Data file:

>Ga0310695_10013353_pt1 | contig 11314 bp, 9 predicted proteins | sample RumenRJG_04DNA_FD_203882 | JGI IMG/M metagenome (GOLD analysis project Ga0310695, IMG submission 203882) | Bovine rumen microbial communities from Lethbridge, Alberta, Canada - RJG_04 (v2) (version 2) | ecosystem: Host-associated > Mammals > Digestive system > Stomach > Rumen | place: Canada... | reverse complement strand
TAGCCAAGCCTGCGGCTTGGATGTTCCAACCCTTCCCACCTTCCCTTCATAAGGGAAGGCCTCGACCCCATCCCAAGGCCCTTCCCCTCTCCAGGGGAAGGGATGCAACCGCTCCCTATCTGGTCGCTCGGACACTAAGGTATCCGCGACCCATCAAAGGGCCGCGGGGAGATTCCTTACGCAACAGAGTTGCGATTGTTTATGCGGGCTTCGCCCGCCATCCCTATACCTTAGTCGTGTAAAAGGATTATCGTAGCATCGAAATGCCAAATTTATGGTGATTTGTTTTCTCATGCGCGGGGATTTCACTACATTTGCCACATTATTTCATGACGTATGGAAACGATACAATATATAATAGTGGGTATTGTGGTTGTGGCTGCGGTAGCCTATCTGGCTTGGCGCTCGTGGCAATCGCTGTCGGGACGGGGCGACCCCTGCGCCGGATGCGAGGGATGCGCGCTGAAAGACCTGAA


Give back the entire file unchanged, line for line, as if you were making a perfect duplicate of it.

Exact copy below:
>Ga0310695_10013353_pt1 | contig 11314 bp, 9 predicted proteins | sample RumenRJG_04DNA_FD_203882 | JGI IMG/M metagenome (GOLD analysis project Ga0310695, IMG submission 203882) | Bovine rumen microbial communities from Lethbridge, Alberta, Canada - RJG_04 (v2) (version 2) | ecosystem: Host-associated > Mammals > Digestive system > Stomach > Rumen | place: Canada... | reverse complement strand
TAGCCAAGCCTGCGGCTTGGATGTTCCAACCCTTCCCACCTTCCCTTCATAAGGGAAGGCCTCGACCCCATCCCAAGGCCCTTCCCCTCTCCAGGGGAAGGGATGCAACCGCTCCCTATCTGGTCGCTCGGACACTAAGGTATCCGCGACCCATCAAAGGGCCGCGGGGAGATTCCTTACGCAACAGAGTTGCGATTGTTTATGCGGGCTTCGCCCGCCATCCCTATACCTTAGTCGTGTAAAAGGATTATCGTAGCATCGAAATGCCAAATTTATGGTGATTTGTTTTCTCATGCGCGGGGATTTCACTACATTTGCCACATTATTTCATGACGTATGGAAACGATACAATATATAATAGTGGGTATTGTGGTTGTGGCTGCGGTAGCCTATCTGGCTTGGCGCTCGTGGCAATCGCTGTCGGGACGGGGCGACCCCTGCGCCGGATGCGAGGGATGCGCGCTGAAAGACCTGAA